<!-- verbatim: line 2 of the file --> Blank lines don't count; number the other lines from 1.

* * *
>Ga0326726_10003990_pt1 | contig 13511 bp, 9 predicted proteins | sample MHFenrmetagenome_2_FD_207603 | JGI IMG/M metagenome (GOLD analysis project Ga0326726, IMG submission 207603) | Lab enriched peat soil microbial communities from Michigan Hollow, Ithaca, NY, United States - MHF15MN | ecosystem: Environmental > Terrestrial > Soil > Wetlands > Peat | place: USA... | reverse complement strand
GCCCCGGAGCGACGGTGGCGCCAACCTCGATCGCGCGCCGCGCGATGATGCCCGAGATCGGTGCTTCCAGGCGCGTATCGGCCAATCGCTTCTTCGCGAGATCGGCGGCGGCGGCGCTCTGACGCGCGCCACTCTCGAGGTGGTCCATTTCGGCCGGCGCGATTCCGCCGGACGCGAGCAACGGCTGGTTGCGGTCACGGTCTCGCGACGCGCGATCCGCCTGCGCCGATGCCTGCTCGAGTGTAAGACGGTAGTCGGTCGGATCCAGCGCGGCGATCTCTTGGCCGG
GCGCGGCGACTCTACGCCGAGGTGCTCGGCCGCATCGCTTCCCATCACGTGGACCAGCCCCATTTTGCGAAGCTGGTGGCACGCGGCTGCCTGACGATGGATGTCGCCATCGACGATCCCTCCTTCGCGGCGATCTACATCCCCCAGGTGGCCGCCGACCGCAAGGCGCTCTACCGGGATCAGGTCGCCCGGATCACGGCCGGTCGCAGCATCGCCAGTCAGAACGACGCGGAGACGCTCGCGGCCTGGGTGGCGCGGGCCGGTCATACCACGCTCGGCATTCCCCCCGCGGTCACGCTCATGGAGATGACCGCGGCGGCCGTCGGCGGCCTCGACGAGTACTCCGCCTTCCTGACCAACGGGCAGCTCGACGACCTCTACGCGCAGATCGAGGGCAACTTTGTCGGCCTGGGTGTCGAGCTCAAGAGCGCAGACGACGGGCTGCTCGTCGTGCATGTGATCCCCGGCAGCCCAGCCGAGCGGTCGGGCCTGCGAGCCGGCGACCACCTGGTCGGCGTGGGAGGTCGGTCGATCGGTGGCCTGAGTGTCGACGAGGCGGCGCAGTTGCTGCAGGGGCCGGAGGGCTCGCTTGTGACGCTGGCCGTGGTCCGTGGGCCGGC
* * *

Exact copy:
GCCCCGGAGCGACGGTGGCGCCAACCTCGATCGCGCGCCGCGCGATGATGCCCGAGATCGGTGCTTCCAGGCGCGTATCGGCCAATCGCTTCTTCGCGAGATCGGCGGCGGCGGCGCTCTGACGCGCGCCACTCTCGAGGTGGTCCATTTCGGCCGGCGCGATTCCGCCGGACGCGAGCAACGGCTGGTTGCGGTCACGGTCTCGCGACGCGCGATCCGCCTGCGCCGATGCCTGCTCGAGTGTAAGACGGTAGTCGGTCGGATCCAGCGCGGCGATCTCTTGGCCGG